A new Return Path report shows that 85 percent of U.K.-based companies collect personal and demographic data about their e-mail subscribers. But it also shows several ways these companies basically do nothing with all this data.
The report recently monitored e-mail activities of 69 U.K.-based e-mail marketers across five industries. Among other findings, these companies also fail to follow e-mail marketing best practices.
Here are some examples of what they do and do not do:
- Create barriers to subscribing. Thirty-eight percent require subscribers to create Web site accounts, including usernames and passwords, before they can sign up for e-mail.
- Leave subscribers feeling unappreciated. Fifty-five percent don’t send welcome messages to new subscribers. Companies that do send welcome messages uniformly overlook the opportunity to show their appreciation by neglecting to include special offers.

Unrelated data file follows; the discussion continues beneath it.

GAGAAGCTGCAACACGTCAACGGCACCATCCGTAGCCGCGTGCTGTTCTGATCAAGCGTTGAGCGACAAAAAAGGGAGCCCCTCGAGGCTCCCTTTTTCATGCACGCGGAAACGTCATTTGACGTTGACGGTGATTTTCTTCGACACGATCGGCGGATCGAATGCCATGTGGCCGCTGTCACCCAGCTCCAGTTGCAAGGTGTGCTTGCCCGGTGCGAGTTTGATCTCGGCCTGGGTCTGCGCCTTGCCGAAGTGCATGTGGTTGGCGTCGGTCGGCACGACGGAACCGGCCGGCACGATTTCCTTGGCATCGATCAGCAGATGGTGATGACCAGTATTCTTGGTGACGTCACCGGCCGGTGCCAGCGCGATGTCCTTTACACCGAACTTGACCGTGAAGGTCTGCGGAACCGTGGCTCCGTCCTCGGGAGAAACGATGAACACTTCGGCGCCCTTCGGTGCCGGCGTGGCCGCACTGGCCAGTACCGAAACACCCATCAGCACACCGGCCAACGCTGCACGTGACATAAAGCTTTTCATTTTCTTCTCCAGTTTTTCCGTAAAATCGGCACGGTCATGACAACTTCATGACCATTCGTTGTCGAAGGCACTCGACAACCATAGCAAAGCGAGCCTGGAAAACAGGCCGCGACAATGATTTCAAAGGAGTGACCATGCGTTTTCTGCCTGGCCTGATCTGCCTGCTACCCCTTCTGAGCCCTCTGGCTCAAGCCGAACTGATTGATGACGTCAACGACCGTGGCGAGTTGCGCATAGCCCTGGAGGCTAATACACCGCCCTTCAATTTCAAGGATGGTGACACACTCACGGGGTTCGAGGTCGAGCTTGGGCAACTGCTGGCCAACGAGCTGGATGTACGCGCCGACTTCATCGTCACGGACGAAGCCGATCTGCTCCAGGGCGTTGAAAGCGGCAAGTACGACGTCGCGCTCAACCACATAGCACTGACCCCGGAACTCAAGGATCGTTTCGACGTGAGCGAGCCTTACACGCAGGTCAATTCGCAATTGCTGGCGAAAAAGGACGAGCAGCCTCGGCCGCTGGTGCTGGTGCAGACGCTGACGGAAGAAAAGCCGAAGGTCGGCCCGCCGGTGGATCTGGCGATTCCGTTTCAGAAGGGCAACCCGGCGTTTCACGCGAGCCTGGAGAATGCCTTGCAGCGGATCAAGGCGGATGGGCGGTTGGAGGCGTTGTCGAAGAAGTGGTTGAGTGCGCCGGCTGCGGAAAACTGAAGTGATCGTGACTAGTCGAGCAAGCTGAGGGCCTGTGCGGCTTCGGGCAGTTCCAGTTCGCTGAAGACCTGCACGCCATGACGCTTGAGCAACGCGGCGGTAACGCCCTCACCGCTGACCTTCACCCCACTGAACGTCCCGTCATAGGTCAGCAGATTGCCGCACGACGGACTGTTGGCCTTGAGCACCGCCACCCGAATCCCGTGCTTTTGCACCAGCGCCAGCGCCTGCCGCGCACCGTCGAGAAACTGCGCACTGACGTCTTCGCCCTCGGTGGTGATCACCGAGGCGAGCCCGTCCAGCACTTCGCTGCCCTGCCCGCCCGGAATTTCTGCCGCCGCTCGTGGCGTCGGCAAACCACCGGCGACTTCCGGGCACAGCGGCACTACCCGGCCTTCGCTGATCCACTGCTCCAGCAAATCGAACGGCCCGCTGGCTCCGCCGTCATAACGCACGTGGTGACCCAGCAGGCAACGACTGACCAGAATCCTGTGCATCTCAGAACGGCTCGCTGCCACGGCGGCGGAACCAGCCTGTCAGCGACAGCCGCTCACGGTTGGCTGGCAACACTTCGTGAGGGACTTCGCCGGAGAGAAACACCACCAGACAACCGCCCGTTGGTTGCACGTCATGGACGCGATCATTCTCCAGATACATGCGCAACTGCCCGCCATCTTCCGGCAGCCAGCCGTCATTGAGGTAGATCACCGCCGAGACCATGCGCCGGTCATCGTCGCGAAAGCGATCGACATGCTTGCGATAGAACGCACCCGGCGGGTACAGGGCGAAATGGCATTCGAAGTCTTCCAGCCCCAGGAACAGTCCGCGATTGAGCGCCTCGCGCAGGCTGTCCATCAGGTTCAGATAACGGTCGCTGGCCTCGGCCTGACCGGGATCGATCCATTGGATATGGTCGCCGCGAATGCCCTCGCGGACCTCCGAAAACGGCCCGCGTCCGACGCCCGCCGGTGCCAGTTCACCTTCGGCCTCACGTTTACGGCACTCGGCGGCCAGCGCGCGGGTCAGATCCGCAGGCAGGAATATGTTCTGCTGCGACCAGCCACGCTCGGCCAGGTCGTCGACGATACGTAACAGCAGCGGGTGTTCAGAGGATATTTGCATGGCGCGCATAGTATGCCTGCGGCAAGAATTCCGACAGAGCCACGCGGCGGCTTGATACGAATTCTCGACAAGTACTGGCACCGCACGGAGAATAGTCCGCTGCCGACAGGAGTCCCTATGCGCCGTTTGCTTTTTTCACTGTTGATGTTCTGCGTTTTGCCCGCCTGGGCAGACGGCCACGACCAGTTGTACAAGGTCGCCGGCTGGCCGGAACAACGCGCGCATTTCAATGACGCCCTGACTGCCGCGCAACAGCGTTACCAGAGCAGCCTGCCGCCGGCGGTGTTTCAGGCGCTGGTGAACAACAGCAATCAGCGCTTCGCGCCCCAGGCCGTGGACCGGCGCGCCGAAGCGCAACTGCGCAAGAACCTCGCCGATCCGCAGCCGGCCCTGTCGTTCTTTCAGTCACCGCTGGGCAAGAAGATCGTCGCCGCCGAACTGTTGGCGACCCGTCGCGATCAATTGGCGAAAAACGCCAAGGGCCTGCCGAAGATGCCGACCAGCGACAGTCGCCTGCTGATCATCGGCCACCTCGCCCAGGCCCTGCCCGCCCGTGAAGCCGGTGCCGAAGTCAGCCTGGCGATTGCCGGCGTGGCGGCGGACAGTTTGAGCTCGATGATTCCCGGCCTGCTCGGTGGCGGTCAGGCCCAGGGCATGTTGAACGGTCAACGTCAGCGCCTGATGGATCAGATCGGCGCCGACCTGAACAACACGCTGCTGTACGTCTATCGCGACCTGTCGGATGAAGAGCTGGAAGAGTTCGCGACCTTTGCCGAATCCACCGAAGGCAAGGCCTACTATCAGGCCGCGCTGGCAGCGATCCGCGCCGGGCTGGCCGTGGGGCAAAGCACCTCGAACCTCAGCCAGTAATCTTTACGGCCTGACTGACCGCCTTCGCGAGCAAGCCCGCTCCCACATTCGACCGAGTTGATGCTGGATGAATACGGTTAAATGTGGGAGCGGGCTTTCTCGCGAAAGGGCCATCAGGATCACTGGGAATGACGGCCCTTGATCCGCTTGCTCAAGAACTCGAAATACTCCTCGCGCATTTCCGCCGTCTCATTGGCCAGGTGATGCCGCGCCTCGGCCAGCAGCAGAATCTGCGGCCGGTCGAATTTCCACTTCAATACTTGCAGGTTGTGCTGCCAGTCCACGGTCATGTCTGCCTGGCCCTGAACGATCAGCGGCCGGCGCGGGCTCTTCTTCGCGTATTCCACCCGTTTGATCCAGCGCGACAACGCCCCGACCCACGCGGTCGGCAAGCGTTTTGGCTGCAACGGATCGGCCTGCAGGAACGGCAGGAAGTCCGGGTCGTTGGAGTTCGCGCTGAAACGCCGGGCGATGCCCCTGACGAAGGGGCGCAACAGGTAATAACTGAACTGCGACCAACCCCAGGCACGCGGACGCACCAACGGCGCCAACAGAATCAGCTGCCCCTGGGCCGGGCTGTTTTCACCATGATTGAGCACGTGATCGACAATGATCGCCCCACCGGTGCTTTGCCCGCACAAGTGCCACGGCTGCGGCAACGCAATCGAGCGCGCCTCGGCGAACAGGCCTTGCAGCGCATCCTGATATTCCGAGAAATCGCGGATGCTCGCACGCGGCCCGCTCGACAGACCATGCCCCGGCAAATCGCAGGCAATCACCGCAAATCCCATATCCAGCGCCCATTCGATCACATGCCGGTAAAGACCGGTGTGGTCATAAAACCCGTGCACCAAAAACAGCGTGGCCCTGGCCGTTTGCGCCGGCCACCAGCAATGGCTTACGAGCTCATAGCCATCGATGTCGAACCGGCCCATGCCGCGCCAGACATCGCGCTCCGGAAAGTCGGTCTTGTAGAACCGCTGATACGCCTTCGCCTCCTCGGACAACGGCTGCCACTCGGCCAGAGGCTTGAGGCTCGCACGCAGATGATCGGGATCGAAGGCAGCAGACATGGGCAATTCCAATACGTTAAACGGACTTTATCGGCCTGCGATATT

- Ignore subscribers. Thirty-nine percent don’t send e-mails within the time frame of the study (35 days). Those that do, however, take an average of 13 days to do so, according to the survey’s findings.
- Treat subscribers like clones. Only 14 percent of companies that send their first marketing e-mail messages within the time frame of the study personalize their messages. That means most companies miss an early opportunity to build relationships with their subscribers.
While these results are similar to those found in a comparable 2008 Return Path study of U.S. e-mail marketers, the problems appear a bit more prevalent and severe in the U.K. You can access the U.S. study here.